Being a pop star is no job for dolts



While North Korea threatens war, the South offers the world a chance to party. Psy released "Gentleman", his long-awaited follow-up to "Gangnam Style" at midnight on Thursday in 119 countries, and performed it for the first time in concert in Seoul yesterday. Check out his new dance moves on page 5. These days, the chubby South Korean popster is managed by the same people as Justin Bieber, so is his follow-up a sell-out? Psy's "Gangnam" video racked up a whopping 1.5 billion hits on YouTube, the most-watched video in the history of the internet. That makes him a cultural phenomenon, well worth an in-depth analysis by Mr Imagine, Alan Yentob. Sneer not, Psy and his bonkers dancing have made a lot of people very happy – not a lot of popular music crosses this many frontiers. Which must be why the Today programme took a break from analysing Baroness Thatcher's legacy, and the parlous state of banking in the EU, to debate one-hit wonders last Friday morning.

Evan Davis asked Debs Wild, (described as a "music industry consultant") what she thought of the song. She offered: "It's formulaic … more house than pop." The other participant was Boff Whalley, former lead guitarist of the agit-prop band Chumbawamba, who had a massive hit with "Tubthumping" in 1997 and who gained a lot of fans when their lead singer chucked a jug of water over John Prescott at the 1998 Brit Awards. Although now disbanded, Chumbawamba are putting out an In Memoriam Maggie Thatcher CD, recorded four years ago (they announced it would be released "as part of the celebrations" on her death) and which had to be prepaid for online at the time. Did Evan realise that a hard-core Maggie-hater had penetrated Radio 4's heavyweight discussion about Korean pop? In the event, Boff didn't plug his Maggie music, but managed to make some of the most fatuous remarks about culture I've heard in the long time. His main complaint about Psy's "Gentleman" was that "it sounded the same" as his previous hit.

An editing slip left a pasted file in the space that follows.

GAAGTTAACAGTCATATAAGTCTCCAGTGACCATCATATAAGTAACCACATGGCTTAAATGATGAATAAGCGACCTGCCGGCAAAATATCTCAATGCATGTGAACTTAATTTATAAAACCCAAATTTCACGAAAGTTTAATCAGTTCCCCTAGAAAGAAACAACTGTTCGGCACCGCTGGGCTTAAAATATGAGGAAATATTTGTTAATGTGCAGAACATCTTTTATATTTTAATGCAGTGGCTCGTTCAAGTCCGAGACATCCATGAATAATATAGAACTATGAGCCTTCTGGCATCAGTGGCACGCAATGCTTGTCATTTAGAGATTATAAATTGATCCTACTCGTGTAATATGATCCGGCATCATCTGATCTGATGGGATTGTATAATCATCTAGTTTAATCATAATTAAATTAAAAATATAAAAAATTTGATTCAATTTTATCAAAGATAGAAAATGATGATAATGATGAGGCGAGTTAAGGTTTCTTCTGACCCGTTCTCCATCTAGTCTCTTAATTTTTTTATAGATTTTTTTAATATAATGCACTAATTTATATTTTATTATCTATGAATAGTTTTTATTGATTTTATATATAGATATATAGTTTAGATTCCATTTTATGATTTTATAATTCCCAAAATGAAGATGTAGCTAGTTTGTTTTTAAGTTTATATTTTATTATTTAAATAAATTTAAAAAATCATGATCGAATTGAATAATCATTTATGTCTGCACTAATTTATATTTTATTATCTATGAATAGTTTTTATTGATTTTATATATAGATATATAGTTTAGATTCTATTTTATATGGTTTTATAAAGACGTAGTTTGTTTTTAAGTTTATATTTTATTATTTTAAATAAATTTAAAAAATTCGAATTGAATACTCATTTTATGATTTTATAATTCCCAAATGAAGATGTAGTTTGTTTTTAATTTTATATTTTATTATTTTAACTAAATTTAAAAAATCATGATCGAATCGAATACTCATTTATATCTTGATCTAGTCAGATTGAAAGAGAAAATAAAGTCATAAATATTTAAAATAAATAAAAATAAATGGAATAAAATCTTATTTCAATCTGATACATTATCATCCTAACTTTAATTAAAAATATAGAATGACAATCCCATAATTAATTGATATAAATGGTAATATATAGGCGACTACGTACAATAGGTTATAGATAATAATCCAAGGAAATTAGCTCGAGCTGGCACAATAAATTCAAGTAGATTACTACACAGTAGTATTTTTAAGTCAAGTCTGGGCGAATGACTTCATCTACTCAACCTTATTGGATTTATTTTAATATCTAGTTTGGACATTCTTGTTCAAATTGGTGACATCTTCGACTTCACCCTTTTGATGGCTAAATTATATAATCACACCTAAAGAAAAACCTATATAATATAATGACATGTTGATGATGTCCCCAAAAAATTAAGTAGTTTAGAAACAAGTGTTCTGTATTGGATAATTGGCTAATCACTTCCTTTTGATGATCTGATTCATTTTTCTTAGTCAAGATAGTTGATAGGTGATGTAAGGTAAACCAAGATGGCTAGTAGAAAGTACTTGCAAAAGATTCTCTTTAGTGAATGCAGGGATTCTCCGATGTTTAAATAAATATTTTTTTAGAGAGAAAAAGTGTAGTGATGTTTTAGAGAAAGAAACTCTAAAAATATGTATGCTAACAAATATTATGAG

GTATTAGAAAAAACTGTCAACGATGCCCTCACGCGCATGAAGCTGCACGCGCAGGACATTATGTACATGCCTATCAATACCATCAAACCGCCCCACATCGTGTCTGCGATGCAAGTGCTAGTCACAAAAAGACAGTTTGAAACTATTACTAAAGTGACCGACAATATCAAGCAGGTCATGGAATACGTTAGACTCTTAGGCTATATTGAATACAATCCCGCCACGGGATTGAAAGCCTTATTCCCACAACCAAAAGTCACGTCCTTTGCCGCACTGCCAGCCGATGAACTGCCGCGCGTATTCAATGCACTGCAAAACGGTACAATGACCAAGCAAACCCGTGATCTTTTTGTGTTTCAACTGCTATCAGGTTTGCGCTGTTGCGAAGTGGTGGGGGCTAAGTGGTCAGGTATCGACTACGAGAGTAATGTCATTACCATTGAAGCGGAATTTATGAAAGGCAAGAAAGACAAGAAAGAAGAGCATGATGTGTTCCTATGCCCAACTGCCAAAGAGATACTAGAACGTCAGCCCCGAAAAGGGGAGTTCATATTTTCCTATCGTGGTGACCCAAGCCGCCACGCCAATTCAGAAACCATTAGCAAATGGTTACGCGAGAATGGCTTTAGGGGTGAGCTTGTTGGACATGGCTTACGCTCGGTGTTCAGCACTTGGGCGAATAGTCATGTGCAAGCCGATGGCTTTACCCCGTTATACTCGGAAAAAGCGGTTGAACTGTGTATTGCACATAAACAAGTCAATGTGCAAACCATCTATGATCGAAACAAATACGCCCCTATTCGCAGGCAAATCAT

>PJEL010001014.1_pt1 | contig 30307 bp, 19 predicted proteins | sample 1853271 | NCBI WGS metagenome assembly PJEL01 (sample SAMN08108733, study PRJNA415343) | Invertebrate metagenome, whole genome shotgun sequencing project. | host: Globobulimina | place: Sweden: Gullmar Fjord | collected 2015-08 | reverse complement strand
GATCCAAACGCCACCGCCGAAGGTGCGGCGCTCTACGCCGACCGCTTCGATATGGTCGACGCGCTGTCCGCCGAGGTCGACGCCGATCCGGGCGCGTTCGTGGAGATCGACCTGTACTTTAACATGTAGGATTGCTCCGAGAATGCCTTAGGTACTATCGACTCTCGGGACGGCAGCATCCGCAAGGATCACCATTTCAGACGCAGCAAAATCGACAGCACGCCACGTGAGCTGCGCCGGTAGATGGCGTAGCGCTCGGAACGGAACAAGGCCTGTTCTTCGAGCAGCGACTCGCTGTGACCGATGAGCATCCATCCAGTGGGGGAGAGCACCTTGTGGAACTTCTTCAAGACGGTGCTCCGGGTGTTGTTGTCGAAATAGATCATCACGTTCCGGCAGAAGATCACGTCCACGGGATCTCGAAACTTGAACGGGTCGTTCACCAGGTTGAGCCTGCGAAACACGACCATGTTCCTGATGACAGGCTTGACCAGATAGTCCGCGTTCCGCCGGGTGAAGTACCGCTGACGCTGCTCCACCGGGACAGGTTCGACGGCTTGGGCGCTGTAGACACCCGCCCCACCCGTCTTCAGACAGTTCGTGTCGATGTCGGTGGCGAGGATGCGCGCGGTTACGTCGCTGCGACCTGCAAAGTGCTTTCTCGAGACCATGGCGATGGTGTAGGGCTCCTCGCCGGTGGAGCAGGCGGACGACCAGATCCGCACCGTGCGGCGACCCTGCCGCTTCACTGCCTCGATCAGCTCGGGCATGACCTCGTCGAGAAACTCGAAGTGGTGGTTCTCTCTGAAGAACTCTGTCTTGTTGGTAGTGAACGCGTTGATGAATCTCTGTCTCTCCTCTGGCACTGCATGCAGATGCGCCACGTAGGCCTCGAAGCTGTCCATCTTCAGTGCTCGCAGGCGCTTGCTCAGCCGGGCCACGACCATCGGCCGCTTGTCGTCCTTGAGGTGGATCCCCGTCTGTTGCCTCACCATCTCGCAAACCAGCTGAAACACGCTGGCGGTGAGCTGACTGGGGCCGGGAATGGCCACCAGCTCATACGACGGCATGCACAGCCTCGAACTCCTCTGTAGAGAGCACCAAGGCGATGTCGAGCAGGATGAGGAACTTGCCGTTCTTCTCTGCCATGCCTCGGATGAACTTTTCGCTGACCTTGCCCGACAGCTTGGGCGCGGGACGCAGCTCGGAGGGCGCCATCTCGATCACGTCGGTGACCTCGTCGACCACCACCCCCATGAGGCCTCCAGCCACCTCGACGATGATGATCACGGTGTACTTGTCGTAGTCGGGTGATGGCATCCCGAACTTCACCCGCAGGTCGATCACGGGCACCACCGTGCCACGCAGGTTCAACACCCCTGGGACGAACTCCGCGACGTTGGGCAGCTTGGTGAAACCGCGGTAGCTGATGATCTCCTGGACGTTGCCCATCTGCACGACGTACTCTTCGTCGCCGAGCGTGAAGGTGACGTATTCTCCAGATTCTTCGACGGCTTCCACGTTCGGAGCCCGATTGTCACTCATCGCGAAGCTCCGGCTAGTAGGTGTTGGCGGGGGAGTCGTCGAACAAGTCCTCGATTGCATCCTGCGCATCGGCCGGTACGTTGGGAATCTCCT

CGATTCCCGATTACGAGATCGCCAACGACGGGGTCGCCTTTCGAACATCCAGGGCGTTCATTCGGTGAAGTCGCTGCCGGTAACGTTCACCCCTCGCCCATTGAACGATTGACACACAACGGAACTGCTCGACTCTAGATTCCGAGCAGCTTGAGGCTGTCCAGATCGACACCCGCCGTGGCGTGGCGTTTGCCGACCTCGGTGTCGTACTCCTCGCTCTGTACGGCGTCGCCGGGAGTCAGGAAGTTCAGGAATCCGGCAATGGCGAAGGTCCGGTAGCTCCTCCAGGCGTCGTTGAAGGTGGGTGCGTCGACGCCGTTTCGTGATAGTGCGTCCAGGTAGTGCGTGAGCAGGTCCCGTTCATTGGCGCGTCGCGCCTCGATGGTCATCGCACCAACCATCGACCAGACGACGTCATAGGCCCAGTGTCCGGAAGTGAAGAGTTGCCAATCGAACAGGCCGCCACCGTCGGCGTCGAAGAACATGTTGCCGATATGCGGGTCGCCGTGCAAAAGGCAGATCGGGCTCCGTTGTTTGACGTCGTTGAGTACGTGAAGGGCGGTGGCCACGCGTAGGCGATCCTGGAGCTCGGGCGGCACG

Boff went on to complain he'd visited the Roy Lichtenstein show at Tate Modern and was disgusted because "every room was exactly the same". According to him, "great artists should do different things" – and he boasted how Chumbawamba had gone to great lengths to "lose" fans, relentlessly changing their style with every song until they finally split in 2012. Boff rated The Beatles and The Clash, because "they constantly changed".

Have you ever heard such drivel? Change for the sake of it, as a measuring stick for cultural significance and great art? Well, that's Francis Bacon, Jenny Saville, Lucian Freud, Jane Austen and the Pet Shop Boys all gone down the dumper. Psy makes pure celebratory pop. Why should he change a formula that appeals, no matter what language you speak or what god you worship? Being lightweight, frothy and fun is an artform. Never fall into the trap of thinking that being a pop star is a job for dolts. Only intelligent men and women sell records by the million. Sorry Boff: your philosophy might read like an anarchist's handbook, but you're destined to remain a footnote in pop history.

Feeble Beeb